In Pursuit of Human Rights

For the past month, the Shared Justice editorial team has considered the human experience by asking what makes an individual valuable and what gives him or her dignity. The United Nations is set to fill 14 slots on its 47-member Human Rights Council today. Among those expected to receive regional votes are Russia, Saudi Arabia, Vietnam and Cuba. What has been called a group of the most flagrant human rights abusers certainly raises issues of legitimacy for the UN body, but the squabble over membership introduces much broader questions on human rights such as what makes a right human? Where does such a right originate?

Former First Lady Eleanor Roosevelt is credited with penetrating views on the individual dignity and the nature of human rights. She observed the following:

"Basically we could not have peace, or an atmosphere in which peace could grow, unless we recognized the rights of individual human beings... their importance, their dignity... and agreed that was the basic thing that had to be accepted throughout the world."

The incessant jargon and politicization of defining human rights overlooks the profound truth in First Lady Roosevelt’s notion of human rights not existing outside of peace and vice versa. For peace to be present, human dignity must be not only elevated but leveled across all socio-economic and demographic stratas.

As Christians, we are reminded that “a harvest of righteousness is sown in peace by those who make peace” (James 3:18, ESV). As a society, if we are to come to a full realization of the rights of humans, should peace first be pursued? If so, how do we individually and collectively sow peace?  

Because the complexity of human rights merits a full-bodied discussion, the editorial team has again chosen to contribute individual voices to the discussion by considering what makes a right human, where such rights originate, and how these rights are interacted with in the public sphere.

Hilary Sherratt on Human Rights

I want to primarily take up the question of how human rights can/should inform public justice. The U.N. declaration of human rights begins its preamble with these words, “Whereas recognition of the inherent dignity and of the equal and inalienable rights of all members of the human family is the foundation of freedom, justice and peace in the world…” What’s immediately  interesting about this opening statement is the that human rights are constructed as “rights of all members of the human family”. Human rights have a purpose in how we maintain and establish our smaller communities, then, the particular groups of us “members of the human family” - because we share these more fundamental rights in common. So laws passed in particular communities - be they towns, states or countries - must show respect to these equal and inalienable rights, because our smaller communities are made up of members of this larger, more foundational, community.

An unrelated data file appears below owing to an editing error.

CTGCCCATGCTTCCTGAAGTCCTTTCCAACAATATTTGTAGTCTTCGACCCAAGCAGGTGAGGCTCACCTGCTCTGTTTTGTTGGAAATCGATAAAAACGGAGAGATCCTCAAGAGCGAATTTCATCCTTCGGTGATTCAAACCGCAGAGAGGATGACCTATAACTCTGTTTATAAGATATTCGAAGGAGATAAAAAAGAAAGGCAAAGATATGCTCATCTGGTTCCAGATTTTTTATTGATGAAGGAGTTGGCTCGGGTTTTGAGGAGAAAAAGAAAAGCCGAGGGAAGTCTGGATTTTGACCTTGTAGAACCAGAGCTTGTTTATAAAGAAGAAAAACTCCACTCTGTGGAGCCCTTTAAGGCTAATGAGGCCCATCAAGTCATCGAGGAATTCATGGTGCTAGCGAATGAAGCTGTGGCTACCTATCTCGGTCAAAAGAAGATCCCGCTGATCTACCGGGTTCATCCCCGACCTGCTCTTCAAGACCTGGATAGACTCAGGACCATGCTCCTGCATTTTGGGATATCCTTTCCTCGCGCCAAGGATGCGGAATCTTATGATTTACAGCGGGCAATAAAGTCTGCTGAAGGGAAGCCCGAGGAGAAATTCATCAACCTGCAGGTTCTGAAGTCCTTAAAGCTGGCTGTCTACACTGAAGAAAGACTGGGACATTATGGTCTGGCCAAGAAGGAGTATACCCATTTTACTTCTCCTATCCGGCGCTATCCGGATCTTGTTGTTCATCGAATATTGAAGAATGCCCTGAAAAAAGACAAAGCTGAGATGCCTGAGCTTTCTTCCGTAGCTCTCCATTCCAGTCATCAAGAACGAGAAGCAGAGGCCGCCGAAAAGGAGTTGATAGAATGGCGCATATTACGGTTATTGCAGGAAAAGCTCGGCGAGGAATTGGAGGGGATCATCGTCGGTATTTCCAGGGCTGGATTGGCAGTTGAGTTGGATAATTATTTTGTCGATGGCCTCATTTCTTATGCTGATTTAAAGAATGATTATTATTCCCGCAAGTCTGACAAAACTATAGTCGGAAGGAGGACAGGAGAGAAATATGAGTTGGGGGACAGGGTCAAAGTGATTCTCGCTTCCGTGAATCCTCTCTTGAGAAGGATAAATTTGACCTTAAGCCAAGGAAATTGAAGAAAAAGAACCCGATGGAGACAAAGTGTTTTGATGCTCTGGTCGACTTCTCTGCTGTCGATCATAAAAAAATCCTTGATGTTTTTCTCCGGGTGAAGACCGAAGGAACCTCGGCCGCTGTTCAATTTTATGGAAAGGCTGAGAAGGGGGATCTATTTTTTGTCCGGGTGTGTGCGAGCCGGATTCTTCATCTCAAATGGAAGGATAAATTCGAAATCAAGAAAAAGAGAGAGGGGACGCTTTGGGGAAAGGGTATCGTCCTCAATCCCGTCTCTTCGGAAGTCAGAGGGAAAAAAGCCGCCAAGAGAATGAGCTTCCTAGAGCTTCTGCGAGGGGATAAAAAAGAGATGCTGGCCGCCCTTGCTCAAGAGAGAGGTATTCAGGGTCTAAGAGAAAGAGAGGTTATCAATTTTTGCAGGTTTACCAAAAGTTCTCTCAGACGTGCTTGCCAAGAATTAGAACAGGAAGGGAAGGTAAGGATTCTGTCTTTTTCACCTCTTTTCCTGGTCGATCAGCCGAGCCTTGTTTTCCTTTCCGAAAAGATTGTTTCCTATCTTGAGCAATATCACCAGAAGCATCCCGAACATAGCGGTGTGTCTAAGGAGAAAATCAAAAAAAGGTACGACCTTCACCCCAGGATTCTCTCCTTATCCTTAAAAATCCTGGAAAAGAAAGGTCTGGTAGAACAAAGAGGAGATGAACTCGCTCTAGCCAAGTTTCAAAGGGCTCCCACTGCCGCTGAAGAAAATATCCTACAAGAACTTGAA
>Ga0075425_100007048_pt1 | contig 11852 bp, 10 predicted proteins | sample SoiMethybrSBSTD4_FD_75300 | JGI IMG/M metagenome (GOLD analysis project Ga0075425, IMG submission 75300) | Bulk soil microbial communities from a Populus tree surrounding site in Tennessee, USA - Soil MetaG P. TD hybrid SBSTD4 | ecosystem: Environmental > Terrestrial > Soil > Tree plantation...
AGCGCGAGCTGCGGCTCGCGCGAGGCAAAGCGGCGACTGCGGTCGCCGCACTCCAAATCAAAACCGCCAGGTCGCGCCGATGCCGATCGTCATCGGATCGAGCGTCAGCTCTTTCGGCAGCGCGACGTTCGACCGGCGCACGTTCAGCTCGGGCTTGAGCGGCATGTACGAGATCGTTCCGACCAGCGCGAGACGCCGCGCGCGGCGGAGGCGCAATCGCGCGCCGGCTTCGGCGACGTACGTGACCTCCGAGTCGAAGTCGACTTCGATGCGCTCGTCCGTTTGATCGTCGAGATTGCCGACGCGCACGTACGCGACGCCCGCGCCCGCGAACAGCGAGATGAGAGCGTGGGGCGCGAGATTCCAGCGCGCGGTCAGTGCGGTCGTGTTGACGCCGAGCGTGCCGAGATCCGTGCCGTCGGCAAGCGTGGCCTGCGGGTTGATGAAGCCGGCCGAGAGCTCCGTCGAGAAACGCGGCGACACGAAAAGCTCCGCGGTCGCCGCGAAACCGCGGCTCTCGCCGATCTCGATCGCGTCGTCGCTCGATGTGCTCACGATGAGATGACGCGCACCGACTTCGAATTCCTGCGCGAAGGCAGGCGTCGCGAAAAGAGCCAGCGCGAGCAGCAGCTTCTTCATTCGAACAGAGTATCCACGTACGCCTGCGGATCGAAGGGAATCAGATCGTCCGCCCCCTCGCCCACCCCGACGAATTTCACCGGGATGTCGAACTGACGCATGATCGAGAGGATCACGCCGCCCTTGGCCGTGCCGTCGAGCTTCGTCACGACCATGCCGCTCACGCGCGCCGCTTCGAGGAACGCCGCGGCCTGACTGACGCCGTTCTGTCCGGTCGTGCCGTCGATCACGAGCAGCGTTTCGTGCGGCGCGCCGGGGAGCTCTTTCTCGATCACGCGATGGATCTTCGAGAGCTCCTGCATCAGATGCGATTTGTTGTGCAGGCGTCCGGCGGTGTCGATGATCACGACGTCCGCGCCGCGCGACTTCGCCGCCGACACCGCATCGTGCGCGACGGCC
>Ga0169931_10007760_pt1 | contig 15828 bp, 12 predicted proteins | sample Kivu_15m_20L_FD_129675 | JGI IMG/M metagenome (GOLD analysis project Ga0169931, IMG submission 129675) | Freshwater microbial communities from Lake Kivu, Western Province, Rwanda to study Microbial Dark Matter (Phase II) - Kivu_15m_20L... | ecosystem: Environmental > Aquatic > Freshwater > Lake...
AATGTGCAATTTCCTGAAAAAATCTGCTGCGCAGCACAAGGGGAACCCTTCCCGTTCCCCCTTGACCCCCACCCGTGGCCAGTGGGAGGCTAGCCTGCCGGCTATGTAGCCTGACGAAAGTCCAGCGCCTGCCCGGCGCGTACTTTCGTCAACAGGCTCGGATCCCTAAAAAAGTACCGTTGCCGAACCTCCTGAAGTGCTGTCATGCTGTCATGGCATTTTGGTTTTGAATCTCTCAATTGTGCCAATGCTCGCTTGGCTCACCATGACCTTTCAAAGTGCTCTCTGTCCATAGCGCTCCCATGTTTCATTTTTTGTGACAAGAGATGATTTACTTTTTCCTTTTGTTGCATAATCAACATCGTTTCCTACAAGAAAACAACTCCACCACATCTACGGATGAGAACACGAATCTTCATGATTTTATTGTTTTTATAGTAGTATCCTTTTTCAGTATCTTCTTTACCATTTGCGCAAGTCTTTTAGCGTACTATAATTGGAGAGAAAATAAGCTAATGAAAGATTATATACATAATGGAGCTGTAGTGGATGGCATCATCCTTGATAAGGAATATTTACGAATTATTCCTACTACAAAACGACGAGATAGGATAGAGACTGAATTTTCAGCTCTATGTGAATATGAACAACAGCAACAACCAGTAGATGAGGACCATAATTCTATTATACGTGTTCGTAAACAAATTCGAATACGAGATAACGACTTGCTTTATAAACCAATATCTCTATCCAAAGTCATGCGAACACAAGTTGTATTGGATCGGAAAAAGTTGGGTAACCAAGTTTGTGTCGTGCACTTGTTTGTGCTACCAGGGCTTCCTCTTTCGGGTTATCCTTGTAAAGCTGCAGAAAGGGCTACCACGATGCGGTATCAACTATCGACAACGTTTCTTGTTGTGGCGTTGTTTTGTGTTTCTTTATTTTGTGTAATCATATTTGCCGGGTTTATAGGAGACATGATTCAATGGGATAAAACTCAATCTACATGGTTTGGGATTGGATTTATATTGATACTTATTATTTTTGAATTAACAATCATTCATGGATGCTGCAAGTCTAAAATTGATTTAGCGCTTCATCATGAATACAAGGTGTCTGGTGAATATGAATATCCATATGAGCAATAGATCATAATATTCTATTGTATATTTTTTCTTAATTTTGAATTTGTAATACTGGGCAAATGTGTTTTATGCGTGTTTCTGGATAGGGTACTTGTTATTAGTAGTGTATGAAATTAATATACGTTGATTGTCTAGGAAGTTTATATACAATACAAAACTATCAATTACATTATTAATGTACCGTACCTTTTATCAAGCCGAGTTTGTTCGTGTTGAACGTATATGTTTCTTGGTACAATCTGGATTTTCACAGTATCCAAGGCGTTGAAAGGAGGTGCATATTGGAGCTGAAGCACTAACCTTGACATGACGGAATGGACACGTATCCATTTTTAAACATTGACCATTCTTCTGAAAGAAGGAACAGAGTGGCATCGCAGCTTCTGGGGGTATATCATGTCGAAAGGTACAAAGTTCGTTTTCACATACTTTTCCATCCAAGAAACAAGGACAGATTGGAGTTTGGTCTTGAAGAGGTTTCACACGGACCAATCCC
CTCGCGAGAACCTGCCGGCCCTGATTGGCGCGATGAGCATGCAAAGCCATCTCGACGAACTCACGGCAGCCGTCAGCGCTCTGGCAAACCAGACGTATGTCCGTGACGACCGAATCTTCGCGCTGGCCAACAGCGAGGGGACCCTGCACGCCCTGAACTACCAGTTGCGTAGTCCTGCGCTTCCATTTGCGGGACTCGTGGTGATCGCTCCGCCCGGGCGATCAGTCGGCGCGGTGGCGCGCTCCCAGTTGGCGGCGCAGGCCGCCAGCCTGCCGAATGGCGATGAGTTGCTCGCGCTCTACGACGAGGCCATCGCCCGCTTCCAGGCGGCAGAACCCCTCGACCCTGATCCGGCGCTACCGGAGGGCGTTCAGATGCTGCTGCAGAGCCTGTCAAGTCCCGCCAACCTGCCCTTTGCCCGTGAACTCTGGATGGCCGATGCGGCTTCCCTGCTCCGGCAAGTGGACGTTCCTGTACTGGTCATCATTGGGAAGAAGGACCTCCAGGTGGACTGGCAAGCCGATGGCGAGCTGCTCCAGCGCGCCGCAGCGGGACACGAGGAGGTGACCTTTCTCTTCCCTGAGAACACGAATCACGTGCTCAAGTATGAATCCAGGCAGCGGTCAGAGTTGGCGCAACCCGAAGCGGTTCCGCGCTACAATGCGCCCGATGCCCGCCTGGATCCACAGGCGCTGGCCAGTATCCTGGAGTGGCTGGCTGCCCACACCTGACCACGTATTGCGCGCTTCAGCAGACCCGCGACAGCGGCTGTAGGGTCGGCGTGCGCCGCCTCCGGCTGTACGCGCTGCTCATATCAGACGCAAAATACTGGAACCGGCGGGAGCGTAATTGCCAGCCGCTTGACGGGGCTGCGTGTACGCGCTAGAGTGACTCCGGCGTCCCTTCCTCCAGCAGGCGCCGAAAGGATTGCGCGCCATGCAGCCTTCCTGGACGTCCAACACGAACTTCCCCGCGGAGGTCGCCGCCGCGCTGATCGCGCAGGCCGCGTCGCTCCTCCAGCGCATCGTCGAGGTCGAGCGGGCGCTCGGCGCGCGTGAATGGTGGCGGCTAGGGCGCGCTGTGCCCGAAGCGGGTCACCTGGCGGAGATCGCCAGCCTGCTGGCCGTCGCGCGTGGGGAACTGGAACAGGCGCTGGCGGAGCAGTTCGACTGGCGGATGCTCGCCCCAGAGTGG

Furthermore, it is important to realize that we think of these rights, at least in this UN declaration, as essential to the ends of good government - they are the foundation for freedom, justice and peace in the world. The purpose of government, whether we trace it to a sphere sovereignty model or to a more utilitarian model of government as a police state, is to ensure freedom, justice and peace. We might have different opinions about how much government or what methods of government, but we are for the most part agreed at least on those broader ends. Human rights, therefore, are the foundation to pursuing those ends. Without a respect for and understanding of human rights, we cannot promote the flourishing of all members of the human family, and without such flourishing, there is no peace, justice or freedom.